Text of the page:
One-Up-Man-Ship: Another toxic habit similar to the person who embellishes is “one-up-man-ship”. Spending time with someone who listens to my story only to have the chance to top it each and every time is not fun. Chances are that whatever topic we are on, it will bring up memories or stories for the other person. It is when I see the pattern of it happening each and every time that it gets old real quick.
One-Sided Conversation: Have you ever had a conversation with someone and every time you pause to take a breath they jump into your mouth and change the conversation so it is back to what they want to discuss? Sometimes I could feel the tension in the air as the other person just sat there waiting for their turn to talk! It left me feeling like I was not being listened to! And it was easy enough to confirm when whatever information it was that I revealed about myself was never retained. They weren’t really paying attention to what I was saying! Just waiting for their turn to talk again! This was so insidious that someone else had to point it out to me! Once I recognized that it was happening, I would get so frustrated letting the other person finish their thought, only to have to say, “ok, but let me finish what I was saying…” because I hadn’t yet gotten to the “punch line” of my story!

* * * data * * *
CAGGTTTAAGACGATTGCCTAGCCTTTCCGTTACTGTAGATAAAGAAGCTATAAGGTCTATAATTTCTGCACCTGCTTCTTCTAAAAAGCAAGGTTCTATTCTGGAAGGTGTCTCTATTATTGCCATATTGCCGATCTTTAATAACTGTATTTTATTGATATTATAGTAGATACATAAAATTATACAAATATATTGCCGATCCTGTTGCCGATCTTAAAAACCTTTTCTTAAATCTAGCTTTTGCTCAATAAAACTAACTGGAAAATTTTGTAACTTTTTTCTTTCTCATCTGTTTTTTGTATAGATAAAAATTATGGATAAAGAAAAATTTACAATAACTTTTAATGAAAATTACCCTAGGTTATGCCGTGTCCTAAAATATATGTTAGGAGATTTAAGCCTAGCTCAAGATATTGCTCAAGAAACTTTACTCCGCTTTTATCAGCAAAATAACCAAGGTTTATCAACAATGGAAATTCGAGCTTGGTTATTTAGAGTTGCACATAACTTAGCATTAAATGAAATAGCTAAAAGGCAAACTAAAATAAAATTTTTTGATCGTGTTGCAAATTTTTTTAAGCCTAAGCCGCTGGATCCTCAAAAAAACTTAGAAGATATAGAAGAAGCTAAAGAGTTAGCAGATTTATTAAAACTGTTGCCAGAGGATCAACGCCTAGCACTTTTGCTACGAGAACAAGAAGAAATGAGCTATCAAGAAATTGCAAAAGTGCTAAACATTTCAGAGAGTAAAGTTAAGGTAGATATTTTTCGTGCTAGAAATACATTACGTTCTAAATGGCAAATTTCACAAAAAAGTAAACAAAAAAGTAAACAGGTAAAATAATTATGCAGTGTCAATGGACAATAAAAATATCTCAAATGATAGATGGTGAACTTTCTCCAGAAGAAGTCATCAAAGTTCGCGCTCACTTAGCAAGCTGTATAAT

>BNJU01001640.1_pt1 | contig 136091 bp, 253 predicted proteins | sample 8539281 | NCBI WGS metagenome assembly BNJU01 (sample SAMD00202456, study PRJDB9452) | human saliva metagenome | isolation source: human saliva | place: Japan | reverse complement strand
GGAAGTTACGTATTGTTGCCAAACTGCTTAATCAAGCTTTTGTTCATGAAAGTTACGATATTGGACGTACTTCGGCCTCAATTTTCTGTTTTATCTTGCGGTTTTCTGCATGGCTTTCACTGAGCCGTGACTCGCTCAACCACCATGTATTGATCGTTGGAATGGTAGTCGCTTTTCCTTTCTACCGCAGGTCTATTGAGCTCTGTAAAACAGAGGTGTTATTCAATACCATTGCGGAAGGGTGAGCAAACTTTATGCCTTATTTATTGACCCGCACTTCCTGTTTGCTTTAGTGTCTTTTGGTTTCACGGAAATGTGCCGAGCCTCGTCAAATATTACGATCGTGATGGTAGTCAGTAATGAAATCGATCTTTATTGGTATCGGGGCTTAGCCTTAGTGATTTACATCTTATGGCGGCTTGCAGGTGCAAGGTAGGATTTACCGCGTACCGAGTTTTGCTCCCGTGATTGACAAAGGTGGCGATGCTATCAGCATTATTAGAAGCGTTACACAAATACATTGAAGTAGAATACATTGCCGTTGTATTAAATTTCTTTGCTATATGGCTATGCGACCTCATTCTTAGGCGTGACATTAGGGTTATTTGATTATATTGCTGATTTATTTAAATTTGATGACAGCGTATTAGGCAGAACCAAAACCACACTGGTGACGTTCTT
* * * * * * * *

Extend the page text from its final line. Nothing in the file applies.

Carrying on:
Unable to Read Social Cues: Several toxic people I no longer associate with have this trait in common: They could not pick up on normal social cues. There are certain phrases that we, as sick people, have come to rely on, such as “Well, I really enjoyed seeing you, but I have to get up for work in the morning” or “It’s hard for me to visit in the morning with my illness”. These kinds of statements are meant to set limits and boundaries on when and for how long visits can take place. For some people these statements don’t get through to them which can cause great stress for the person who is chronically ill. While the outside observer might say “well, just be blunt! Tell them like it is! Say, Hey, I’m so glad you stopped by, but you have to go now because I have to get to bed.” The reality is much more complicated. A chronically ill person can often begin to stress about the ending of a visit as soon as it starts! And in an attempt to be courteous might start with one of the less “blunt” statements first, moving on to another indirect statement and finally arriving at the “blunt” statement way past what would have been optimal for them.